The office is like a second home for many people and the company they work for is like an extended family. So what are the factors which make the office family “happy”? Paul McBeth outlines these factors in this short article:
The Anna Karenina principle was popularized by Jared Diamond in his 1997 book Guns, Germs and Steel. The Anna Karenina principle states that a deficiency in any one of several factors dooms an endeavour to failure. Consequently, a successful endeavour (subject to this principle) is one where every possible deficiency has been avoided.
The name of the principle derives from Leo Tolstoy’s 1877 novel Anna Karenina, which begins:
All happy families are alike; each unhappy family is unhappy in its own way.
In other words, happy families share a common set of attributes which lead to happiness, while any of a variety of attributes can cause an unhappy family. This concept has been generalized and applied to several fields of study including science and the environment and is equally relevant to successful business.
The office is like a second home for many people and the company they work for is like an extended family. A British Anthropologist, Robin Dunbar estimated people have 15 people in their super family (comprising family and close friends/colleagues), and in a recent study, ECN found work colleagues comprised almost half of this family.
Therefore, people view their work colleagues like an extended family, so what are the factors which make the office family “happy”? At its core, an office helps a company to maximise business outcomes by facilitating attributes such as focus, collaboration, social bonding and training and development.
Face it, there are many distractions in an open plan office, so when people need to engage in deep work, an environment of peace and solitude is preferable. For older wealthier workers, working from home provides a comfortable and productive environment (as does the office) however soon, expect many more private spaces within office floor plans to accommodate focused work for everyone.
A knowledge economy needs group-thinking and thankfully innovations such as Zoom and Teams have enabled workers to collaborate outside the office. But let’s be serious, video conferencing will never replace the authenticity of face to face communication. The Economist highlighted how online chats disrupt the automatic, split-second cues on which conversation relies leading to an erosion of trust. And humans freeze way less often when you talk to them in person!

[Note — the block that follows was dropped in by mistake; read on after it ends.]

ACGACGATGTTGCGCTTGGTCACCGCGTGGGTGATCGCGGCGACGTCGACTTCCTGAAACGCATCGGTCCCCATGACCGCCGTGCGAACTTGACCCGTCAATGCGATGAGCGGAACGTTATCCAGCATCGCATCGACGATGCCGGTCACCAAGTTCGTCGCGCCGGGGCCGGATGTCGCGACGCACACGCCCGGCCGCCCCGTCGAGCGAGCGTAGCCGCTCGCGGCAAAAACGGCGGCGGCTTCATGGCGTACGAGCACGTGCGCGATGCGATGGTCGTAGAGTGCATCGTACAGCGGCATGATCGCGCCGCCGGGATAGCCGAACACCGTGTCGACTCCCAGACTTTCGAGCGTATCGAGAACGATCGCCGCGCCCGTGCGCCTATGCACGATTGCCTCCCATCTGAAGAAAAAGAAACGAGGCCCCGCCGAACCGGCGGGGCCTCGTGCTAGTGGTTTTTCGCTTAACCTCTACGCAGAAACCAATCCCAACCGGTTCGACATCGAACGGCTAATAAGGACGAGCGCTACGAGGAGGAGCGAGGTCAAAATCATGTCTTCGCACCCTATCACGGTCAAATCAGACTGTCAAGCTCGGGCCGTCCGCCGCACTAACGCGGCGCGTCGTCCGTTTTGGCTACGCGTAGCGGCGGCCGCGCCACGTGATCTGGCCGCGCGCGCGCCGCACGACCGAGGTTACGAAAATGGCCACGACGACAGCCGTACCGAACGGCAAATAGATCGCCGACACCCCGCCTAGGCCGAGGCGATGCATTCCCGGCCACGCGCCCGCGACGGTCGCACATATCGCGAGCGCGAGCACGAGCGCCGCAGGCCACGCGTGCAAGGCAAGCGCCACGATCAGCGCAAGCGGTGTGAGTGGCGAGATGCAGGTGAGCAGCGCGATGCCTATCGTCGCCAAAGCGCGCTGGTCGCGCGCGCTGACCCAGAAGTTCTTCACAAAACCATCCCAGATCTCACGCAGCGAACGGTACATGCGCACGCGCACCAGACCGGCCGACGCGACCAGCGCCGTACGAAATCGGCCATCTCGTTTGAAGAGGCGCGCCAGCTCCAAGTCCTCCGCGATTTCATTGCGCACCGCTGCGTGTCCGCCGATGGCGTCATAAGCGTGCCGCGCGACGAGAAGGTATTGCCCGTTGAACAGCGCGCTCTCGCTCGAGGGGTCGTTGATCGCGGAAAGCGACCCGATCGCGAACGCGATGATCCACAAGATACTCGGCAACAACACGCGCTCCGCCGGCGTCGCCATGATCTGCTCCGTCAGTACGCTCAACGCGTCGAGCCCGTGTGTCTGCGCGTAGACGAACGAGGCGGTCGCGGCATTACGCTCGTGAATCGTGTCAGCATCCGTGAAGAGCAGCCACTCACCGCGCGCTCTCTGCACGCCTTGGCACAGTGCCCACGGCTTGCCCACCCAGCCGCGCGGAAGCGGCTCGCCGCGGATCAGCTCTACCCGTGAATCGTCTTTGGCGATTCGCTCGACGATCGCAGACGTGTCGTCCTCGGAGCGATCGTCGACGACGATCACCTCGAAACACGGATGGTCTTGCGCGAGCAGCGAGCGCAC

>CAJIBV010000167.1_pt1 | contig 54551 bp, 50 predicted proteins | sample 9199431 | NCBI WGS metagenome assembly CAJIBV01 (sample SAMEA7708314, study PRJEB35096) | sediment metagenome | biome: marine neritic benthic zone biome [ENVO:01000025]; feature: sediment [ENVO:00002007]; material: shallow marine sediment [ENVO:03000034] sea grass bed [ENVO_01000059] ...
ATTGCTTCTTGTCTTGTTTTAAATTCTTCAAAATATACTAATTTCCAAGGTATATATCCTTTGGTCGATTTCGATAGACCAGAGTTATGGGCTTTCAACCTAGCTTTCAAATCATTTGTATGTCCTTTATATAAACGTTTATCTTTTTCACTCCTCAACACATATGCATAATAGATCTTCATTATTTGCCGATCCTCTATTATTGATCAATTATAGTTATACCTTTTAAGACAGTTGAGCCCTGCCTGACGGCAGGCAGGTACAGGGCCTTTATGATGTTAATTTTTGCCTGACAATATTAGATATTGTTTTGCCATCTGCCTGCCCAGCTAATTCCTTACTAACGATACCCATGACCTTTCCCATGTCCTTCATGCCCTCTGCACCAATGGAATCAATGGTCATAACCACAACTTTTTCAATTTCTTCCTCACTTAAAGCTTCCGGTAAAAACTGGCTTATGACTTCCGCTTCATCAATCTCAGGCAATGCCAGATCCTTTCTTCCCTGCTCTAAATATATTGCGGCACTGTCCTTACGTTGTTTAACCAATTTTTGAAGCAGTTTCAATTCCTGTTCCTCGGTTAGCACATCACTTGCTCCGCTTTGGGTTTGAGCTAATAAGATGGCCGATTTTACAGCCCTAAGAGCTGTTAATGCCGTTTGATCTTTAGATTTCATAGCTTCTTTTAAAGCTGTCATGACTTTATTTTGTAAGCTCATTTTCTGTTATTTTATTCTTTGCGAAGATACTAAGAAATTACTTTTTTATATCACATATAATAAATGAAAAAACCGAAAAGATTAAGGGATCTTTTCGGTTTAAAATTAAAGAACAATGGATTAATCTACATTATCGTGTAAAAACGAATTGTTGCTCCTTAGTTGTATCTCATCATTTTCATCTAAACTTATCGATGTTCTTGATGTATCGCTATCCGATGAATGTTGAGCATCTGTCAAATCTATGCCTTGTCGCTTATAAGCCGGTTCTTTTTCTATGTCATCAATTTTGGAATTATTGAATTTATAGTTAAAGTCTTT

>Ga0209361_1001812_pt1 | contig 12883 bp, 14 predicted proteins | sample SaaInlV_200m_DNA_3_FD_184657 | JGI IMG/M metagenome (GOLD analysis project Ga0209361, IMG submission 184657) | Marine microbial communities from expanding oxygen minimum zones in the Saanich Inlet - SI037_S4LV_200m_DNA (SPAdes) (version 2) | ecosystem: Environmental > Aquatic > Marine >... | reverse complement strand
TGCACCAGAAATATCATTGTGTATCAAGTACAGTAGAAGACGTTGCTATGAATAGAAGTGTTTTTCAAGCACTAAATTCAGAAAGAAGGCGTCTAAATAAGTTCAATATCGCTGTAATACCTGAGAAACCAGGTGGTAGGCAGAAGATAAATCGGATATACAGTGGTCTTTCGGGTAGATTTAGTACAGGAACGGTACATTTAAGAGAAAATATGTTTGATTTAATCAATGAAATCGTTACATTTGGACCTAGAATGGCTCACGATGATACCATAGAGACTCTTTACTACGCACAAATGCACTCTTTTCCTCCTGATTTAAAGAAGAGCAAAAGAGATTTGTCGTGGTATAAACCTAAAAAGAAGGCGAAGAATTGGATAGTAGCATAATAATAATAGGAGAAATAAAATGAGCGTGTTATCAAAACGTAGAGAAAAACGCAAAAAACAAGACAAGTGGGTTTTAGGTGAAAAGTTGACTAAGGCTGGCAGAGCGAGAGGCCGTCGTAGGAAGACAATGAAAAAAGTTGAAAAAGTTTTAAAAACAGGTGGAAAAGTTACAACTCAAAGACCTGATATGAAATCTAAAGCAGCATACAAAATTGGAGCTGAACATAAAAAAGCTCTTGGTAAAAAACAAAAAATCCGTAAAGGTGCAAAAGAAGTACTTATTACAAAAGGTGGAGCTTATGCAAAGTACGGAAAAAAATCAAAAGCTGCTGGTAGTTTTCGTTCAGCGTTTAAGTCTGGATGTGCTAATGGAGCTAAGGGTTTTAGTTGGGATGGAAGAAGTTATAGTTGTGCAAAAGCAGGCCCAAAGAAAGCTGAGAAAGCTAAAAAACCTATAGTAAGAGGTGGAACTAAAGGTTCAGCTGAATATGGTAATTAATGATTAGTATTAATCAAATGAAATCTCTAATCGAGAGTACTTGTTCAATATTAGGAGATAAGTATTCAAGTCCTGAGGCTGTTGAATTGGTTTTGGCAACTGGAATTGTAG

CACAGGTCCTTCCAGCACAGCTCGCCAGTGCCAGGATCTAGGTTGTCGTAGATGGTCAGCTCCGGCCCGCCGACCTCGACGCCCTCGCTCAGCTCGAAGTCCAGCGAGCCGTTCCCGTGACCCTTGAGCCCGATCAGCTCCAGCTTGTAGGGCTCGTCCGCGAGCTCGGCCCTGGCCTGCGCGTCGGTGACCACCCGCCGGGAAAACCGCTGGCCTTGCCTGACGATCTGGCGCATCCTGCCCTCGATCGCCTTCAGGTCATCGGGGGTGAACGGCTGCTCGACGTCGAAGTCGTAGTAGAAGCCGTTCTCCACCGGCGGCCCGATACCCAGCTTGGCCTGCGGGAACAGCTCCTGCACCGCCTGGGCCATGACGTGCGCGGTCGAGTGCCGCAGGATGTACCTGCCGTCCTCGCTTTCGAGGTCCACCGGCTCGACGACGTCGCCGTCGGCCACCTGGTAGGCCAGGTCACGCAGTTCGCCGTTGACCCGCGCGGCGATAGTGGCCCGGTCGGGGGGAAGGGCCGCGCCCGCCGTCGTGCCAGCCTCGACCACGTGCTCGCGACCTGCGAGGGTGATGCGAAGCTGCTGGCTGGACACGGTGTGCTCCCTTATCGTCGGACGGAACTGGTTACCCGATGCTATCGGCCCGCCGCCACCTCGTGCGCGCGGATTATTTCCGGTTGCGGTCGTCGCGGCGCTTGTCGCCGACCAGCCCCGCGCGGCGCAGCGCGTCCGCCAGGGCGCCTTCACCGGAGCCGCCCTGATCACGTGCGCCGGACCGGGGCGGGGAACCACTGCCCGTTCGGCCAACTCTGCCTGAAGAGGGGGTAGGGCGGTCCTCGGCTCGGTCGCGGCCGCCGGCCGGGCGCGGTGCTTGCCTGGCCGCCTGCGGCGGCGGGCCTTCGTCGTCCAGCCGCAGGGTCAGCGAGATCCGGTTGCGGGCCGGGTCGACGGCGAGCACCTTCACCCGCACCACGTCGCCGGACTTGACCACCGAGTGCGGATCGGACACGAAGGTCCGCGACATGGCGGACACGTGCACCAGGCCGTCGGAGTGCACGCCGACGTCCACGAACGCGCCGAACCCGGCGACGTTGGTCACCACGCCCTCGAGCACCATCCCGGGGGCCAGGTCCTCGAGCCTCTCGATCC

Prior to lock-down, ECN commissioned a study revealing how the office had become super social and in recent months, countless independent surveys have reaffirmed our findings with a majority of workers agreeing they miss the social bonding aspect of office life more than anything else.
Training and development
The next generation of senior leaders will not build their careers sitting at home. Experience and knowledge about a company and its customers are built over time whilst engaging face to face with colleagues.
Whilst there are many different views on the future of the office, most agree that companies need a strong culture to nurture innovation and drive growth. Netflix provides some insight – a strong focus on culture has seen its share price outperform Google, Facebook and Apple. Founder Reed Hastings said working from home was “a pure negative”. I suspect it’s because he knows offices remain the one environment which can deliver on every single attribute that build happy office families, and ultimately more successful business outcomes.